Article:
occurred. Plaintiff alleges in his Complaint, however, that
the complained-of activity was "continuing."
action was commenced on December 10, 2018, when Plaintiff
handed his Complaint to prison officials, Houston v.
Lack, 487 U.S. 266, 271 (1988) and is deemed filed as of
that date. Viewing Plaintiffs allegations liberally
because he is a pro se litigant, Erickson v. Pardus,
551 U.S. 89, 94 (2007), he has alleged a continuing pattern
of conduct since March of 2015. Whether Plaintiff can sustain a
claim of a continuing violation cannot be determined on the
present record. See Hardin v. Aramark Food Servs.
Corp., 2017 WL 1658812, at *4 (CD. Ill. May 1, 2017)
(when plaintiff alleged that defendants continued to refuse
his request to revise his diabetic diet, their motion for
summary judgment as to the timeliness of this claim was
denied); Crichlow v. Fischer, 2017 WL 920753, at *4
(W.D.N.Y. Mar. 7, 2017) (prisoner alleged ongoing
deprivations of adequate food and access to showers and
laundry which could not be dismissed based on the statute of
limitations). Therefore, it cannot be determined at this
stage if the statute of limitations bars Plaintiffs claims.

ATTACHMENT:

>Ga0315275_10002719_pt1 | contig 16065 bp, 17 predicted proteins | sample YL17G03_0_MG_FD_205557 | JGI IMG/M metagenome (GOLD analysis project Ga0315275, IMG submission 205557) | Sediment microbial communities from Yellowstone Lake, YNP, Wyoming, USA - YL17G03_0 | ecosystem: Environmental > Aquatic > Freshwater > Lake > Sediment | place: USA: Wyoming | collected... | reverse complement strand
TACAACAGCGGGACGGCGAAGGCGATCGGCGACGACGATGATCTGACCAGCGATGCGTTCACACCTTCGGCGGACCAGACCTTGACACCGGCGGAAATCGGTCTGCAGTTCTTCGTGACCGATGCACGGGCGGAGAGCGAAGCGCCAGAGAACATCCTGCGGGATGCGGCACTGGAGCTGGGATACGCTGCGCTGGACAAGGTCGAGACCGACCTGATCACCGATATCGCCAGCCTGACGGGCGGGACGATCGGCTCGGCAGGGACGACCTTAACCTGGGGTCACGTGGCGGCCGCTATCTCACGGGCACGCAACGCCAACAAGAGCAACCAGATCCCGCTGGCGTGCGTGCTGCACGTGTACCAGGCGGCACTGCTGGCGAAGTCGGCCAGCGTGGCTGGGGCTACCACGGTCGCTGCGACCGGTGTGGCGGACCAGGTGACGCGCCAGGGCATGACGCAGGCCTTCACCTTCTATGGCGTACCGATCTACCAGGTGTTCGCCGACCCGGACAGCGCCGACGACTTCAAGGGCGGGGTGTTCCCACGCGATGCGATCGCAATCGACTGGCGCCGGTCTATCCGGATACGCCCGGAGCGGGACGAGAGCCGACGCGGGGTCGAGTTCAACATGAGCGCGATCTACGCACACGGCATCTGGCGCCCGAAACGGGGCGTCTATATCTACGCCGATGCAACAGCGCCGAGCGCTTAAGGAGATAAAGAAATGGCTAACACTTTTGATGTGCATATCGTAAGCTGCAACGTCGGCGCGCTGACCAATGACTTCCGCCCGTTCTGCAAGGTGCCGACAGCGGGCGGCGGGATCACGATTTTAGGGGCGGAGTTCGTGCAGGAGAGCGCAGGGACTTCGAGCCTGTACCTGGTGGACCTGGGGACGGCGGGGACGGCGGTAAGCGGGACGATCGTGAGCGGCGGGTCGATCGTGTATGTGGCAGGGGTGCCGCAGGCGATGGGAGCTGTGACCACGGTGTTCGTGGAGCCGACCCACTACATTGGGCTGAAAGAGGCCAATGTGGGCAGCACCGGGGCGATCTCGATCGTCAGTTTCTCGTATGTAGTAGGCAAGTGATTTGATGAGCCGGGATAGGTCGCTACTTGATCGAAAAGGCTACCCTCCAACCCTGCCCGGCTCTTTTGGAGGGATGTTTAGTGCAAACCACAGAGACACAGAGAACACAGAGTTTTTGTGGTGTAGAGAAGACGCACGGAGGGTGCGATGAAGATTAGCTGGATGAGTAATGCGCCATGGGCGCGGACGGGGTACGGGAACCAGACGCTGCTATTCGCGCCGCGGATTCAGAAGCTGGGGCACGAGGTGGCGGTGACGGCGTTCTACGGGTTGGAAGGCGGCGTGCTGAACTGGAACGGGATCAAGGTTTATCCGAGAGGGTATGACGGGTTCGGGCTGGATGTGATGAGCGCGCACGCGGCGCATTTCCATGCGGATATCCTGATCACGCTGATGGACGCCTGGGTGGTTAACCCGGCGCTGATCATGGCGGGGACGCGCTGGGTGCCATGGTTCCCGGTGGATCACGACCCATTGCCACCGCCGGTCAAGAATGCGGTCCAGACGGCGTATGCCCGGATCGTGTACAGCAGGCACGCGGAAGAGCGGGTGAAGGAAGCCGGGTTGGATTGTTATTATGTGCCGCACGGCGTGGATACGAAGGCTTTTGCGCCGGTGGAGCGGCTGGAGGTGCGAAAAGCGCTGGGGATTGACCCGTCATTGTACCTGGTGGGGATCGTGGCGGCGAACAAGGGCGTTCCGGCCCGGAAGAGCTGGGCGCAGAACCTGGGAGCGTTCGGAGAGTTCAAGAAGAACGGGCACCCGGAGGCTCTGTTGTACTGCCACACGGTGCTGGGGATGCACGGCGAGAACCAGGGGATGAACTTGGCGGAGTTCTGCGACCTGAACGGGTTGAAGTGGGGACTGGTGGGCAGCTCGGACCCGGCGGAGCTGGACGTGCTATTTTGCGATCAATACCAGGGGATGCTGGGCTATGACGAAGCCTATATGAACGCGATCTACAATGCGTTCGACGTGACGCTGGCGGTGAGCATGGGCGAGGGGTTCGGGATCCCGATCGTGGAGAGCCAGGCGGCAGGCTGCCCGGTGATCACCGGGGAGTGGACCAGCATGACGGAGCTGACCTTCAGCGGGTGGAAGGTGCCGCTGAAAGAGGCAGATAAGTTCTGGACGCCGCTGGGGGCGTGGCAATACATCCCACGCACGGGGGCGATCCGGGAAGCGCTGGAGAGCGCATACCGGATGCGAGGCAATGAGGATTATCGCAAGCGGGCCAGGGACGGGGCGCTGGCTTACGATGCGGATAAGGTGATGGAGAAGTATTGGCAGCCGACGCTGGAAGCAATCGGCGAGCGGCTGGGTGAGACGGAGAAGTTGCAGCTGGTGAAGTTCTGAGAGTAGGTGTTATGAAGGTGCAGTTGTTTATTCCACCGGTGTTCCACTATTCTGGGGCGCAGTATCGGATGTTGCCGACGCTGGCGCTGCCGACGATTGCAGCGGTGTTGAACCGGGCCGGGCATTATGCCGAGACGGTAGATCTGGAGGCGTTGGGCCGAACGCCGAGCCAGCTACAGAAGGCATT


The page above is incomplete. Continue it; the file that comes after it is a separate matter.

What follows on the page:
second argument is that Plaintiff does not allege
"personal involvement" by Secretary Wetzel. "A
defendant in a civil rights action 'must have personal
involvement in the alleged wrongs to be liable,'
Sutton v. Rasheed, 323 F.3d 236, 249 (3d Cir. 2003)
(quotation omitted), and 'cannot be held responsible for
a constitutional violation which he or she neither
participated in nor approved,' C.H. ex rel. Z.H. v.
Oliva, 226 F.3d 198, 201 (3d Cir. 2000)."
Baraka v. McGreevey, 481 F.3d 187, 210 (3d Cir.
alleges, however, that Secretary Wetzel was made aware of
Plaintiffs deficient diet but refused to investigate and
correct the situation. Again, construing the pleadings
liberally in Plaintiffs favor, he claims that Secretary
Wetzel knew about his deficient diet but refused to
investigate or correct it. As a result, this claim cannot be
resolved at the pleadings stage and the motion to dismiss
will be denied.